This is of course not the first time that this has been the adult world’s response. Abusers have repeatedly enjoyed the sanctuary provided by other adults who were themselves comforted by assurances that the abused had simply misunderstood what had happened, whatever it might have been. Gypsy’s case might have been more confusing given her mother’s careful attempts to limit her ability to communicate, but there was evidence available regardless.
When Gypsy failed tests that should have proven the truth of the claims being made about her, Dee Dee insisted otherwise, and licensed professionals taught to know more and to know better believed her instead, their own tests be damned. Even after being confronted with the gravity of their professional failures, these adults did not then conclude that believing Dee Dee had been a catastrophic mistake. They shrugged off the ramifications of their actions, and asked us instead to wonder about the costs of having inverted the situation. In other words, when challenged, they challenge back with “What if Dee Dee had been right?” and then presume that this alternative scenario were somehow at least as plausible as the actual facts of the actual case.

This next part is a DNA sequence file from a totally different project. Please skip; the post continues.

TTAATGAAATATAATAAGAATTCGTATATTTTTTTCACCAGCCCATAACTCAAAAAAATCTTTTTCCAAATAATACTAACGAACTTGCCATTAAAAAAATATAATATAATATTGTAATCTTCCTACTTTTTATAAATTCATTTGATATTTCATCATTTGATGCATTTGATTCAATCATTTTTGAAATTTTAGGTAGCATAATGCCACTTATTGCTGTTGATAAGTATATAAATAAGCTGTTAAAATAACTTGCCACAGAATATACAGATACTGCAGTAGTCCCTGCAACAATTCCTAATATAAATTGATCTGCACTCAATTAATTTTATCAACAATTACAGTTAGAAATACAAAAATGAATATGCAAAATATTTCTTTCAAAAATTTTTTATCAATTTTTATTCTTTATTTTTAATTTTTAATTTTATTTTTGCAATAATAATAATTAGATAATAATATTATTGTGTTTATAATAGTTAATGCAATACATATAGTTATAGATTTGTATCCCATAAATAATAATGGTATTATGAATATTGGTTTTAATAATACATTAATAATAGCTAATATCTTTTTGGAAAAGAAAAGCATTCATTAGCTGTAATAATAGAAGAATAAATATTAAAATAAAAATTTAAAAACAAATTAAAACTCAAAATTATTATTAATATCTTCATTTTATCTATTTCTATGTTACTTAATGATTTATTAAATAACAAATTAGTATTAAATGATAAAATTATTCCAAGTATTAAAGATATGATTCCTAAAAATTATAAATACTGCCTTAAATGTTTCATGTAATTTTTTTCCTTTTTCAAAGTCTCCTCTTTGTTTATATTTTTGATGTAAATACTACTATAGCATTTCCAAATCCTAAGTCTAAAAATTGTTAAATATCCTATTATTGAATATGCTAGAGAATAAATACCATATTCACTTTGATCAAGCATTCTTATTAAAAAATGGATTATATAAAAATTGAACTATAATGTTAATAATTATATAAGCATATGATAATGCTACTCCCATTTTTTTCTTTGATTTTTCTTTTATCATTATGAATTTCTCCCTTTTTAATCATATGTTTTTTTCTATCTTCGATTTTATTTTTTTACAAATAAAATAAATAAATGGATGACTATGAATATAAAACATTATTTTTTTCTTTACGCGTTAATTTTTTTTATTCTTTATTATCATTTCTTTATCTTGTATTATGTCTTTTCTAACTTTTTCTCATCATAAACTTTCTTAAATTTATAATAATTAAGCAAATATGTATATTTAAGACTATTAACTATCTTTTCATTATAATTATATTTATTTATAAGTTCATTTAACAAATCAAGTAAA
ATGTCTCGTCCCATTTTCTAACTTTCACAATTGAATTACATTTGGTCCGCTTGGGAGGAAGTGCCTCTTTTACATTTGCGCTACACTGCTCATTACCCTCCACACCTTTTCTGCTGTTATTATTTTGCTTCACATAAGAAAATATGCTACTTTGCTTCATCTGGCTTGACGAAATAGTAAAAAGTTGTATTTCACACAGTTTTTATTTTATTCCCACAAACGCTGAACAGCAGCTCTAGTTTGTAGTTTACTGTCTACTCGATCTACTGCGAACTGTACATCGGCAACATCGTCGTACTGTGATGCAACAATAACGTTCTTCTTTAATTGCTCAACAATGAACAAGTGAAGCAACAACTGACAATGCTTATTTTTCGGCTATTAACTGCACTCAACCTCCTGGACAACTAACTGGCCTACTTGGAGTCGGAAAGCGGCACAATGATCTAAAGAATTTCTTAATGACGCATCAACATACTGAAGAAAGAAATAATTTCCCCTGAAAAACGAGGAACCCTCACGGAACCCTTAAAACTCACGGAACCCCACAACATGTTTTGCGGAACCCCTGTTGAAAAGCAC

It is of course understandable that this would be response, especially considering that there is no professional threat in doing this. Doctors who operated on a perfectly healthy girl (and, eventually, a perfectly healthy woman) face no sanction for having done so, because they did it at the behest of her mother. They make themselves out to be victims in all of this and everybody seems to collectively agree that they have suffered enough. Prosecutors seem to have pursued nothing against any of them. In twenty-three years of utter and repeated failure, everybody involved remarkably managed to never once run afoul of the law.
But Gypsy? Her twenty-three years of suffering is insufficient. Gypsy was party to a murder after all, her victim a woman who seemed to have the entire world at her beck and call, a woman who could order a doctor to perform an unnecessary surgery in one breath, and shoo away concerned police in the next. Is it any wonder that Gypsy might have concluded that the only way out of her nightmare was in doing what she did?
Missouri is lucky she is so accepting. It seems entirely reasonable to believe that a different Gypsy Blancharde might have responded with righteous fury at having been asked to spend even a single second behind bars given all that she suffered, and all that society all around her repeatedly sanctioned. Not that her fury would have much mattered. She would simply join the long list of victims expected to pay a higher-price than those who victimized them.
Oh, And Gypsy’s Family And Friends Too
To describe what Dee Dee was doing as “fraud” would be appear to be wildly insufficient. Police and medical professionals dismissed the possibility of malingering almost immediately; this was a diagnosed mental illness at work, Munchausen by proxy. Gypsy was surely its, and her mother’s, victim. This is the simplest of all possible explanations.